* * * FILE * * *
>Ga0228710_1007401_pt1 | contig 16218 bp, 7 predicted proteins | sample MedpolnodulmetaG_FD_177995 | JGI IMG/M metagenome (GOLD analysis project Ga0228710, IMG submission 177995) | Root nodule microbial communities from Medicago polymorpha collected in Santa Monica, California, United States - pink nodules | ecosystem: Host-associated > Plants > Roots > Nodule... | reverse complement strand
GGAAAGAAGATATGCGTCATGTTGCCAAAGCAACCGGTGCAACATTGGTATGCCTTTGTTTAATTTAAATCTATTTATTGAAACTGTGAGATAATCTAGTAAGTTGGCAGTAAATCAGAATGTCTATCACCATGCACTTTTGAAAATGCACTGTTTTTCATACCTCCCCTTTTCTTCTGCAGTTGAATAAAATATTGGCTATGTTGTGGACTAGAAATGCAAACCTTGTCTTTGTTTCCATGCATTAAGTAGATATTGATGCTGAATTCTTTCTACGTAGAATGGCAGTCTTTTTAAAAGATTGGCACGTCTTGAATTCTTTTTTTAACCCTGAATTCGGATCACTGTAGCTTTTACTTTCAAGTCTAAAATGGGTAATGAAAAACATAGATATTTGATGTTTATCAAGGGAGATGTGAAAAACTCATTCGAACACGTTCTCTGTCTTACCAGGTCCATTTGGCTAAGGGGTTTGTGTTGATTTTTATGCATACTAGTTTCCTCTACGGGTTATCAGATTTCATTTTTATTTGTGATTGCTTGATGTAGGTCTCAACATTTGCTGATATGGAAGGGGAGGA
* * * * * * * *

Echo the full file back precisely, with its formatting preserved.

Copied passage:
>Ga0228710_1007401_pt1 | contig 16218 bp, 7 predicted proteins | sample MedpolnodulmetaG_FD_177995 | JGI IMG/M metagenome (GOLD analysis project Ga0228710, IMG submission 177995) | Root nodule microbial communities from Medicago polymorpha collected in Santa Monica, California, United States - pink nodules | ecosystem: Host-associated > Plants > Roots > Nodule... | reverse complement strand
GGAAAGAAGATATGCGTCATGTTGCCAAAGCAACCGGTGCAACATTGGTATGCCTTTGTTTAATTTAAATCTATTTATTGAAACTGTGAGATAATCTAGTAAGTTGGCAGTAAATCAGAATGTCTATCACCATGCACTTTTGAAAATGCACTGTTTTTCATACCTCCCCTTTTCTTCTGCAGTTGAATAAAATATTGGCTATGTTGTGGACTAGAAATGCAAACCTTGTCTTTGTTTCCATGCATTAAGTAGATATTGATGCTGAATTCTTTCTACGTAGAATGGCAGTCTTTTTAAAAGATTGGCACGTCTTGAATTCTTTTTTTAACCCTGAATTCGGATCACTGTAGCTTTTACTTTCAAGTCTAAAATGGGTAATGAAAAACATAGATATTTGATGTTTATCAAGGGAGATGTGAAAAACTCATTCGAACACGTTCTCTGTCTTACCAGGTCCATTTGGCTAAGGGGTTTGTGTTGATTTTTATGCATACTAGTTTCCTCTACGGGTTATCAGATTTCATTTTTATTTGTGATTGCTTGATGTAGGTCTCAACATTTGCTGATATGGAAGGGGAGGA